Did you read it? — One nurse breaks ground in unlikely territory

Nurses Giving VaccinesKSFY | ksfy.com

Nurses never cease to demonstrate how in tune they are with unique needs, concerns and behaviors—from a single, complex patient to an entire community of people. Compassionate and aware, nurses bypass countless obstacles to establish trust in a situation or an environment where it’s far from a common commodity.

In a recent article from The Huffington Post, one nurse’s mission to do just that in a rural pocket of South Dakota is both celebrated and explored:

A spaghetti dinner with people in prairie dress and a church service in German is all in a day’s work for Kerri Lutjens.

The 33-year-old nurse, who doesn’t speak German, has spent the past few years gaining the trust of several communities of Hutterites, a deeply religious people with ancestral ties to the Amish who live in insular farming communities in the Plains, Upper Midwest and Canada.

Of course, though her own lifestyle remains distinct, Lutjens entered this provincial world with a purpose. Since 2013, she has been hard at work carving out a niche for regular healthcare among a string of communities that were often more inclined to go without:

Although she provides a broad range of care to the eight South Dakota Hutterite colonies she serves, Lutjens has paid particular attention to vaccinating children in these communities and preventing outbreaks like one in Ohio last year in which 383 people, most of them unvaccinated Amish, got the measles.

And her efforts have been far from fruitless:

In the first seven colonies that welcomed Lutjens, the combined rate of children with up-to-date vaccinations has gone from about 13 percent since she started administering vaccines in 2013 to well over 90 percent today. Her work hasn’t gone unnoticed: The Centers for Disease Control and Prevention recently lauded Lutjens’ vaccination success, noting the cultural sensitivity she has shown along the way.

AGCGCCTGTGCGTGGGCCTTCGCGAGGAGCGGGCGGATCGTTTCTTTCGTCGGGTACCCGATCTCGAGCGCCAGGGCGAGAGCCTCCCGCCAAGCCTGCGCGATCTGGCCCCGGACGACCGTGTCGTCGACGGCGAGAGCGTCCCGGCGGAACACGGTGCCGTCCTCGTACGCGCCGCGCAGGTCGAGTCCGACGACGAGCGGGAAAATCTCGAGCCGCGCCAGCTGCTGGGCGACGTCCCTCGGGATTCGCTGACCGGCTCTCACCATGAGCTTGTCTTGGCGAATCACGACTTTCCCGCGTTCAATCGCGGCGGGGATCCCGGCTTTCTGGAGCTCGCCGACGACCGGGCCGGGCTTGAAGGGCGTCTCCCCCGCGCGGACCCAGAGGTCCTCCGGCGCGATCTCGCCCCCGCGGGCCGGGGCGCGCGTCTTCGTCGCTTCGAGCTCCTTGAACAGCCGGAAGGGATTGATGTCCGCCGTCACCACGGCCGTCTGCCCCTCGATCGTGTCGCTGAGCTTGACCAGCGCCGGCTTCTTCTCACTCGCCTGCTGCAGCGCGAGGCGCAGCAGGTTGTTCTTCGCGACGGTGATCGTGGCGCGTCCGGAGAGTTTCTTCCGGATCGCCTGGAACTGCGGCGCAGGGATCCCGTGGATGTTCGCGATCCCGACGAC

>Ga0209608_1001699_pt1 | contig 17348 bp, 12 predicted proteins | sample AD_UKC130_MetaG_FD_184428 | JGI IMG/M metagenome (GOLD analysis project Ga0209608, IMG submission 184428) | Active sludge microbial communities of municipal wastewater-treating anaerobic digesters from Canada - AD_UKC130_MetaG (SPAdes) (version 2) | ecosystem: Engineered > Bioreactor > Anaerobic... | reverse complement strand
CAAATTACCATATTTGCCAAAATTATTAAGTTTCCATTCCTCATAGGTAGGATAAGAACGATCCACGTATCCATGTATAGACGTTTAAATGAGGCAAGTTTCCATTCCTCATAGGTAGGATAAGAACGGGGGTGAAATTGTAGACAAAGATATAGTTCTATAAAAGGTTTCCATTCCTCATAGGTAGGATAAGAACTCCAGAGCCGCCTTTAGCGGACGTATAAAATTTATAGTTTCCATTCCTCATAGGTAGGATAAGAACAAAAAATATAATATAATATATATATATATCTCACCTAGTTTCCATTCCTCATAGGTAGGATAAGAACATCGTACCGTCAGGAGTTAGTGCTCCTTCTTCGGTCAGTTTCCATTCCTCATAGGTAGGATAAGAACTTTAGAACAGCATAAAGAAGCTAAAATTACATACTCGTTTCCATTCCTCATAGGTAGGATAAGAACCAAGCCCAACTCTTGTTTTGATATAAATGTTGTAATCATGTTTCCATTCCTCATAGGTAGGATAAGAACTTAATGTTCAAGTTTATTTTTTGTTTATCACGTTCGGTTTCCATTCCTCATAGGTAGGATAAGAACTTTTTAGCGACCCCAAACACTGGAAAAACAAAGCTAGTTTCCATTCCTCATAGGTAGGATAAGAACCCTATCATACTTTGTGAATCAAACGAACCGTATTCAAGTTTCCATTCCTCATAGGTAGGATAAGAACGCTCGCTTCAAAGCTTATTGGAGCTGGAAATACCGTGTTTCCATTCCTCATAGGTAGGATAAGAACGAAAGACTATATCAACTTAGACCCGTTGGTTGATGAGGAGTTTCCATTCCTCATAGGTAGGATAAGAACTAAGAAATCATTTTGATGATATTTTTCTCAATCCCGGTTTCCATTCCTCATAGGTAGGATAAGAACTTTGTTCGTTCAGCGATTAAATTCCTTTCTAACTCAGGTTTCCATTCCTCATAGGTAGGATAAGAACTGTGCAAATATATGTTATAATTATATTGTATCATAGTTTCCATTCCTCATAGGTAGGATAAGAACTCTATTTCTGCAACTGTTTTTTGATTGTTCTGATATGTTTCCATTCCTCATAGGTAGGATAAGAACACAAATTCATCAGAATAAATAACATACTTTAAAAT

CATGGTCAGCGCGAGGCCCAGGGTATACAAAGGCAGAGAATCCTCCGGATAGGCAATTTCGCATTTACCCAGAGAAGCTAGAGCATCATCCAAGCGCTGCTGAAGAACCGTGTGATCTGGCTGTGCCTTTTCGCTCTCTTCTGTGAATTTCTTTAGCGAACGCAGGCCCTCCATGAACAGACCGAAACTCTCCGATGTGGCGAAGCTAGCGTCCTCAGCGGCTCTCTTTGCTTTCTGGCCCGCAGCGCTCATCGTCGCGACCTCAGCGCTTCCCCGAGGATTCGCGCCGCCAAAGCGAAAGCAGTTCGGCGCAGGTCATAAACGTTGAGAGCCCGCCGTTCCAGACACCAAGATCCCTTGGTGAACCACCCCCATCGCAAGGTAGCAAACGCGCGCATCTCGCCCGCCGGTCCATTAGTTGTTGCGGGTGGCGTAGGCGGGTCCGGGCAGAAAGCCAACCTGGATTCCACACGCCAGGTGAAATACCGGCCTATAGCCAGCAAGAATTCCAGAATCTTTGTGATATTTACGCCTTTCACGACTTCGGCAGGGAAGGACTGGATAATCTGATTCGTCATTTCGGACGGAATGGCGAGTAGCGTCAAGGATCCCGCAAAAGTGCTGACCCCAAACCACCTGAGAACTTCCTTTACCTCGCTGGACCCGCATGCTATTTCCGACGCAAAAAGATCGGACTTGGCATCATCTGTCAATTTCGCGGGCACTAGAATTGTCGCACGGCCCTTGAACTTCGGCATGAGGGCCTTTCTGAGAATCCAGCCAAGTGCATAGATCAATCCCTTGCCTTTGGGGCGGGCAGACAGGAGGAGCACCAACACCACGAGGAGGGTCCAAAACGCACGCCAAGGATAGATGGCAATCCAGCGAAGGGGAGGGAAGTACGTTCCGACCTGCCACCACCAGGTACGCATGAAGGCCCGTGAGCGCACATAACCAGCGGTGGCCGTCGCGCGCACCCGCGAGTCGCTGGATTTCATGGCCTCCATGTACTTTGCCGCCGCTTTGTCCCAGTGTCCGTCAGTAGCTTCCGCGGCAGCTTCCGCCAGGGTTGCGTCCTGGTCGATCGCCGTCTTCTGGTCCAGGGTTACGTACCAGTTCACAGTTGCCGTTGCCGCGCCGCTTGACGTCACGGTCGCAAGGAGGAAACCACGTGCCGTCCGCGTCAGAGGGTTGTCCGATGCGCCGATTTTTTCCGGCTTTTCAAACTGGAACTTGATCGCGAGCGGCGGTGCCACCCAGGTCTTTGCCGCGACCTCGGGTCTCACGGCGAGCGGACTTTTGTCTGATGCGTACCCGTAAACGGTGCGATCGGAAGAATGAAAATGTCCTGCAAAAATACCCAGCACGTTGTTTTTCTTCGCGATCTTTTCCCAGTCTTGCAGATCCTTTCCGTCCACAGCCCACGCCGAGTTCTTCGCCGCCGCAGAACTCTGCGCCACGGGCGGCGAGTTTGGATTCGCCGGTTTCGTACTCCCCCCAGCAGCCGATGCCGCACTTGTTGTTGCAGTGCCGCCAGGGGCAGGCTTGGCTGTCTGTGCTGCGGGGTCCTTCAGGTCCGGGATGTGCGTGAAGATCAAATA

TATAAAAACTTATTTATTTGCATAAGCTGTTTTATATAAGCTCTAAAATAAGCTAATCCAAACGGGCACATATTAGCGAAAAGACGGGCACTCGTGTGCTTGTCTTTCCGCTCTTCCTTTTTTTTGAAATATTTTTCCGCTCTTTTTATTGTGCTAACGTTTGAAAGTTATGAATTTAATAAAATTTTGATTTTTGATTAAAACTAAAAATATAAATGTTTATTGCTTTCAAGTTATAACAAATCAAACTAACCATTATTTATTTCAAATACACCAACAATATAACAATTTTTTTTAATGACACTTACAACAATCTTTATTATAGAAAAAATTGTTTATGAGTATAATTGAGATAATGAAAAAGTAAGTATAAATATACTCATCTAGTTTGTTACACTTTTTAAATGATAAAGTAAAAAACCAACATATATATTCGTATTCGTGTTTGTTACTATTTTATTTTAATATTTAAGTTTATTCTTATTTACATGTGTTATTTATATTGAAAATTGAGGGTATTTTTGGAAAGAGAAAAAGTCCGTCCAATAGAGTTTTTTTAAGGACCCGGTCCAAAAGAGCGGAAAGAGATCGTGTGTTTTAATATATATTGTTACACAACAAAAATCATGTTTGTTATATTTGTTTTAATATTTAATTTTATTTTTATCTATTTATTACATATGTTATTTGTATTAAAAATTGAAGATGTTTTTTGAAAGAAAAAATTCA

Like the Amish, the Hutterites aren’t averse to vaccinations, but because they live in remote areas and go into town infrequently, getting their children vaccinated hasn’t been routine.

The community, in fact, tends to embrace technology, from cell phones to modern medicine. The key to encouraging the community members to be proactive about their health, Lutjens realized, was reaching them at home through a steady application of patience and sensitivity:

Hoping to establish ties with an eighth colony, she attended a communal dinner this spring to explain what she could offer to residents. She then joined them for their nightly church service in German, which is the primary language in many colonies and which many Hutterites learn before learning English.

“That’s what makes it work,” she said. “It’s a very personable relationship. Each person has a name, and you try to figure that out, and you try to figure out the connections between the colonies.”

As for the operation itself, Lutjens’ marked success has resulted in what is no doubt a major undertaking—yet another demonstration of a nurse’s profound scope.

Each day, Lutjens and a physician’s assistant set up shop in one of eight separate communities:

At the Tschetter Colony, a remote outpost of single-story homes and communal buildings surrounded by acres of farmland about 70 miles southwest of Sioux Falls, Lutjens’ makeshift clinic is housed in an empty room, sandwiched between the colony’s church and usual dining hall. Lutjens uses the colony’s speaker system here to let patients know she has arrived and is seeing patients; she’ll also use a phone in the nearby church to call families and ask them to come in.

Lutjens treats hundreds of patients in the eight colonies, and she greets each with a warm familiarity.

Finally, as unorthodox as Lutjens’ work may be, it’s clearly appreciated. Below, the article highlights one community member’s candid response to the care she provides.

“Like, today, I wouldn’t have seen anybody. I would have pushed it off five years if I had to go see somebody, but if I can go see her—I will,” said Decker, who farms and keeps honeybees.

Nurses—how have you overcome cultural, religious or personal barriers to provide care throughout the course of your career? Tell us about your own experiences in the comments section below!

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